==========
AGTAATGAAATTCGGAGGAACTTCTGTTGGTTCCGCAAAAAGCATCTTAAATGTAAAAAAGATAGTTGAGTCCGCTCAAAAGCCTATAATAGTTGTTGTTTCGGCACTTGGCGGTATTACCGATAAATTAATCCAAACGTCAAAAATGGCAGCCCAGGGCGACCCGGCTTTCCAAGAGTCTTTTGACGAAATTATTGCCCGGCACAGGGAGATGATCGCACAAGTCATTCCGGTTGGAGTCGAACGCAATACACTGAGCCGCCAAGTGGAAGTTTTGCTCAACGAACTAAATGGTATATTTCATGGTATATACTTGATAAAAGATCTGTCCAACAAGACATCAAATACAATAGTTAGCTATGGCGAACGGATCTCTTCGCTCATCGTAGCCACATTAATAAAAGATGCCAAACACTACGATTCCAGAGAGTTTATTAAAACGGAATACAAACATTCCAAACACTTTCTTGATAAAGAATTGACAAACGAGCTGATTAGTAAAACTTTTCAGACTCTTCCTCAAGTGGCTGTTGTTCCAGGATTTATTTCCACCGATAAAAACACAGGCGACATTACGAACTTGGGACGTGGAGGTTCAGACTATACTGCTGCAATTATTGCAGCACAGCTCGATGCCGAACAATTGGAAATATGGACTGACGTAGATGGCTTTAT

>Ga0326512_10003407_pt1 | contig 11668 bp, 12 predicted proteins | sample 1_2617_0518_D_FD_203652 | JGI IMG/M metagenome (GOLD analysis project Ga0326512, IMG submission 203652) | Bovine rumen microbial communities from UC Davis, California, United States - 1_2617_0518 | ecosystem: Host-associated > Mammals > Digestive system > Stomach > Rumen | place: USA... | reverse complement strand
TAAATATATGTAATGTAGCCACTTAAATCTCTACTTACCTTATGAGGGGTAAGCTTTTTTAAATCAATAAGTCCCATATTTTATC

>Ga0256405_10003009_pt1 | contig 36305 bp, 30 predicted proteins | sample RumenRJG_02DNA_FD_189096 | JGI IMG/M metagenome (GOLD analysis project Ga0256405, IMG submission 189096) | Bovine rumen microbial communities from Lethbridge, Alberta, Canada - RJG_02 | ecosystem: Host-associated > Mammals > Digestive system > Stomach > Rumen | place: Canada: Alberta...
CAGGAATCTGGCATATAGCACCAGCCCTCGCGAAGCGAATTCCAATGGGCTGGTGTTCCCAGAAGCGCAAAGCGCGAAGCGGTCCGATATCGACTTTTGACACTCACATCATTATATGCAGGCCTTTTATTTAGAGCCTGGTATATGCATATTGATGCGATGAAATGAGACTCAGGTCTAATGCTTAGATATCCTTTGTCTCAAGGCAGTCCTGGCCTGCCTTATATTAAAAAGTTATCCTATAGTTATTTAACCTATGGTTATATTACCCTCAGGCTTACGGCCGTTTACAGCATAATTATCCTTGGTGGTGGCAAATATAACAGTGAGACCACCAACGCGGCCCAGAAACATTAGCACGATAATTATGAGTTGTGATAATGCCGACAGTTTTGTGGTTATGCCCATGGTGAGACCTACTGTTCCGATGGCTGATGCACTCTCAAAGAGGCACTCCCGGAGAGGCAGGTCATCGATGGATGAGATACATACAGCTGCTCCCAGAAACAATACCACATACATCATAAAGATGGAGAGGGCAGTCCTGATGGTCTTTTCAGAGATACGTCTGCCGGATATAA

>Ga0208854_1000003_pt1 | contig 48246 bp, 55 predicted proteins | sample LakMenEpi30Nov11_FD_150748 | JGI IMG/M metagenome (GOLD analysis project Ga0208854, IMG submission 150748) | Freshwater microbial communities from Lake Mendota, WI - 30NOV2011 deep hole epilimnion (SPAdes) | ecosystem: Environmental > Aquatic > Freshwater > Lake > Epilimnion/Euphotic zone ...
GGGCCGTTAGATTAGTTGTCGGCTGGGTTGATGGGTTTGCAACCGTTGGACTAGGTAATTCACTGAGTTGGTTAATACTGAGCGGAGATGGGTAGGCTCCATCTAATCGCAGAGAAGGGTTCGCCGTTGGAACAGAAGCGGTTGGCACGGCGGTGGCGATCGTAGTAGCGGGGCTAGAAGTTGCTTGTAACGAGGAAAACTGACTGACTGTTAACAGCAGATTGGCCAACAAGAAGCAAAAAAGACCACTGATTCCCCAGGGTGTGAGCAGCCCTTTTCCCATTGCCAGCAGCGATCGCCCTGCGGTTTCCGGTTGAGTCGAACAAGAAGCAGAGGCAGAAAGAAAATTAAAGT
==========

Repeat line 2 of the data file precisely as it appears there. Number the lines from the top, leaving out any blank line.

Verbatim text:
>Ga0326512_10003407_pt1 | contig 11668 bp, 12 predicted proteins | sample 1_2617_0518_D_FD_203652 | JGI IMG/M metagenome (GOLD analysis project Ga0326512, IMG submission 203652) | Bovine rumen microbial communities from UC Davis, California, United States - 1_2617_0518 | ecosystem: Host-associated > Mammals > Digestive system > Stomach > Rumen | place: USA... | reverse complement strand